LULAC sues to remove ‘English-only Law’ for voting materials in Iowa
DES MOINES, Iowa (KWQC) - The League of United Latin American Citizens (LULAC) of Iowa filed a lawsuit challenging the state’s “English-only Law” on Wednesday, suing Iowa for failure to provide non-English election materials to voters with limited English proficiency.
The lawsuit focuses on the exception to the law passed in 2008, that allows translated materials if they are “necessary to secure the rights guaranteed by the Constitution and the laws of the United States of America or the Constitution of the State of Iowa.”
“The right to vote is clearly guaranteed by our state constitution, the U.S. Constitution and federal law,” explained Nick Salazar, LULAC Iowa State Director. “Congress has already determined that native-language voting materials are needed to secure voting rights for voters with limited English-language skills. Legally the English-only Law doesn’t apply to voting materials.”
Per Section 203 of the Voting Rights Act, minorities with a history of exclusion from the voting process (more than 10,000 residents or over 5 percent of voting-age citizens) shall be provided with translations for their language.
LULAC Iowa filed a petition for a declaratory order to Iowa’s Secretary of State, Paul Pate, in July, asking for clarification on the ‘English-only Law’ with election material. Pate’s office said they are prohibited from using non-English voter registration forms but didn’t address whether the use of non-English language forms is necessary to “secure the right to vote.”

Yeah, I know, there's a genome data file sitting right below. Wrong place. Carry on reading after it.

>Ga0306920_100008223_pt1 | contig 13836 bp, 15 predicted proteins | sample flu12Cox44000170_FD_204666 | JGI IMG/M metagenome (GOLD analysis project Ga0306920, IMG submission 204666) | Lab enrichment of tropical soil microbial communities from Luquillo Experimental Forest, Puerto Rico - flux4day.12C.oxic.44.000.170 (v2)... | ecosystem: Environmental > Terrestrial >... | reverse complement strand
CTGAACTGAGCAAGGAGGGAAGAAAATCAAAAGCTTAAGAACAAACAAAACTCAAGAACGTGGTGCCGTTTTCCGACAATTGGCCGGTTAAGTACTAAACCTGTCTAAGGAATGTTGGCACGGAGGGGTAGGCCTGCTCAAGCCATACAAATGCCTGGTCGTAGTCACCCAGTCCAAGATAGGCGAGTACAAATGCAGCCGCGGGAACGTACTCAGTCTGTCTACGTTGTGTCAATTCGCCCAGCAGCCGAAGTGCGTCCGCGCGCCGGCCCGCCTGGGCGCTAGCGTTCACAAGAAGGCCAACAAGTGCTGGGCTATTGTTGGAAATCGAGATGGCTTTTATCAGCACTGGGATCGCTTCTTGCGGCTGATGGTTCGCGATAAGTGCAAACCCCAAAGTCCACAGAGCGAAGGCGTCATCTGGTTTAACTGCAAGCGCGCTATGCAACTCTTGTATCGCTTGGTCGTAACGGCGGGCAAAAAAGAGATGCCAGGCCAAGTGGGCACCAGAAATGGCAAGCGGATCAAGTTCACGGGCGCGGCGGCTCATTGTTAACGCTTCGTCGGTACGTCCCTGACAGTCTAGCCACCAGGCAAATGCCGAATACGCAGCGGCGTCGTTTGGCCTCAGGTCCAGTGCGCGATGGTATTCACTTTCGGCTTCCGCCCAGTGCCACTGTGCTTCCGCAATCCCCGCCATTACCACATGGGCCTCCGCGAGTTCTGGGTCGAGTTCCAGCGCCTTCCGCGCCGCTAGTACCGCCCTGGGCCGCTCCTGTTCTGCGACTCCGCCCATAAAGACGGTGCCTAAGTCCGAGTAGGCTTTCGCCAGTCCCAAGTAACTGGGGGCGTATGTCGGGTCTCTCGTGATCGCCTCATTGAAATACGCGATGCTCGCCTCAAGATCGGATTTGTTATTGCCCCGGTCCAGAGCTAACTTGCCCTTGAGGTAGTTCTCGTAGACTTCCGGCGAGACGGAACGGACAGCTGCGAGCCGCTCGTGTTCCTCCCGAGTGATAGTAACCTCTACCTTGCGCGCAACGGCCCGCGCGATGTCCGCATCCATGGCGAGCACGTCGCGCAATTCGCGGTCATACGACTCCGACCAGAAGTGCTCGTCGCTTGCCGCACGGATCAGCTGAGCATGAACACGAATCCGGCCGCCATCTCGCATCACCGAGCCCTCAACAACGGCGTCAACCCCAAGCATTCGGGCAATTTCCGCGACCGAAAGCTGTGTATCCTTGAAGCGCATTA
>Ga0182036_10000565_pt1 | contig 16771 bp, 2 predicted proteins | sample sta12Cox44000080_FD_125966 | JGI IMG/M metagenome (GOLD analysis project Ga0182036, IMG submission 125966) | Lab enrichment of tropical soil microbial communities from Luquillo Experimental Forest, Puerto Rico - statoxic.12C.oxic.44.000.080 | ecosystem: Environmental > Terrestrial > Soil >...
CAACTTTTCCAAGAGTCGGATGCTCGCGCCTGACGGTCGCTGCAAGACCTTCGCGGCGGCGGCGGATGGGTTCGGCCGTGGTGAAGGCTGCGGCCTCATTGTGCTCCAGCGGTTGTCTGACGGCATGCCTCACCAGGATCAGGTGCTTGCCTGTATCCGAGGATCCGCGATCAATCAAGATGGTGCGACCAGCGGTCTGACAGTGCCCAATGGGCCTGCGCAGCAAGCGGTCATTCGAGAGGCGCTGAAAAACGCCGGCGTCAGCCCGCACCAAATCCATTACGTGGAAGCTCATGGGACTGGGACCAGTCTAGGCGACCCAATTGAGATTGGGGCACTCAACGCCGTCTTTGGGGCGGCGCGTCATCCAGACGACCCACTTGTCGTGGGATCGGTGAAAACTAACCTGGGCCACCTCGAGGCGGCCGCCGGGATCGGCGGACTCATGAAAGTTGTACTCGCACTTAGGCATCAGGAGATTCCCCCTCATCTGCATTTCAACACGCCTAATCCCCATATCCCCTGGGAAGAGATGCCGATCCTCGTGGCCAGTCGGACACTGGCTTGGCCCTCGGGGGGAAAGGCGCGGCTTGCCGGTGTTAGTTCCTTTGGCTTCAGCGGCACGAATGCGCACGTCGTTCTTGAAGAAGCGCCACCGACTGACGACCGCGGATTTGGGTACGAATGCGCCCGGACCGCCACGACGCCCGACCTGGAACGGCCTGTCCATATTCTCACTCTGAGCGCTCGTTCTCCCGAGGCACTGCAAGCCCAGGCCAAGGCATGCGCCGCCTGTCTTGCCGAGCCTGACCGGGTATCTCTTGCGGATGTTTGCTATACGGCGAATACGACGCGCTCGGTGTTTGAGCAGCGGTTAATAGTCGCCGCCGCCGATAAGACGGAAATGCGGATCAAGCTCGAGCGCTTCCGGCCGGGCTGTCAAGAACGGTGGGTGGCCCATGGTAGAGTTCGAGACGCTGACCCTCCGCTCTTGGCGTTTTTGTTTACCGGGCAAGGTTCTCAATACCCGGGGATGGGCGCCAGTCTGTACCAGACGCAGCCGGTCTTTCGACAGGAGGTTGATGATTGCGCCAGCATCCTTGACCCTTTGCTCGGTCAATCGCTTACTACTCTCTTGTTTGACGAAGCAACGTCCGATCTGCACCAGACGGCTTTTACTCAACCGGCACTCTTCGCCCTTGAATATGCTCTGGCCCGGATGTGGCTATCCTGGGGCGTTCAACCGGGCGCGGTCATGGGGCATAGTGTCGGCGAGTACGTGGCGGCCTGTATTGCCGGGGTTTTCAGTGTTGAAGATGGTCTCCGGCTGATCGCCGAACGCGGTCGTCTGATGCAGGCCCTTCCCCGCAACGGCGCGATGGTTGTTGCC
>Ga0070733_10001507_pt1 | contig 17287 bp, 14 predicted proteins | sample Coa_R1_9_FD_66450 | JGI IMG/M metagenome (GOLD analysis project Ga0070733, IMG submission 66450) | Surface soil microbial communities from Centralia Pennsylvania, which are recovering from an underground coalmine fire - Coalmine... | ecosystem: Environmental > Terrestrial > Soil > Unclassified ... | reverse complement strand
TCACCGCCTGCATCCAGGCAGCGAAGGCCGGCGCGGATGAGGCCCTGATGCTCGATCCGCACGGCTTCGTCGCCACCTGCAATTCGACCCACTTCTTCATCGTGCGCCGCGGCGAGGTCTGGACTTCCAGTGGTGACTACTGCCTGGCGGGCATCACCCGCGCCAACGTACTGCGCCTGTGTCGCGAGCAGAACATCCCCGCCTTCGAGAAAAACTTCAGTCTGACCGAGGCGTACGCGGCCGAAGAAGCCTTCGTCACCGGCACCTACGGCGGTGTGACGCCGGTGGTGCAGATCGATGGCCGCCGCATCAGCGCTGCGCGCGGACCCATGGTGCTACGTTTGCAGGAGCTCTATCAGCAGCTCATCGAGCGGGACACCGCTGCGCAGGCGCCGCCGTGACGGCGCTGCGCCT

According to LULAC more than eight percent of Iowans predominantly speak languages other than English and the largest language minority is Spanish in Iowa.
“Iowa has over 50,000 citizens eligible to vote who predominantly speak Spanish. The English-only Law has been used as a vehicle to promote racism in Iowa,” said Joe Henry, Political Director for LULAC Iowa. “Those who voted for it and signed it into law should have known that it could be weaponized to attack our Latino and immigrant communities. Clearly, this was the intention of then legislator Steve King when he sued to end the practice of translating ballots and other voting materials.”
Iowa’s English-only Law was signed by former Governor Tom Vilsack in 2002.
LULAC’s lawsuit names Pate, the Iowa Voter Registration Commission, and 2008 auditor officials from four counties who joined former U.S. Representative Steve King as plaintiffs to challenge then Secretary of State Michael Mauro’s decision to keep providing voter materials in Spanish, Laotian, Bosnian, and Vietnamese.
For more information about LULAC’s battle on the ‘English-Only Law’ view past coverage here.
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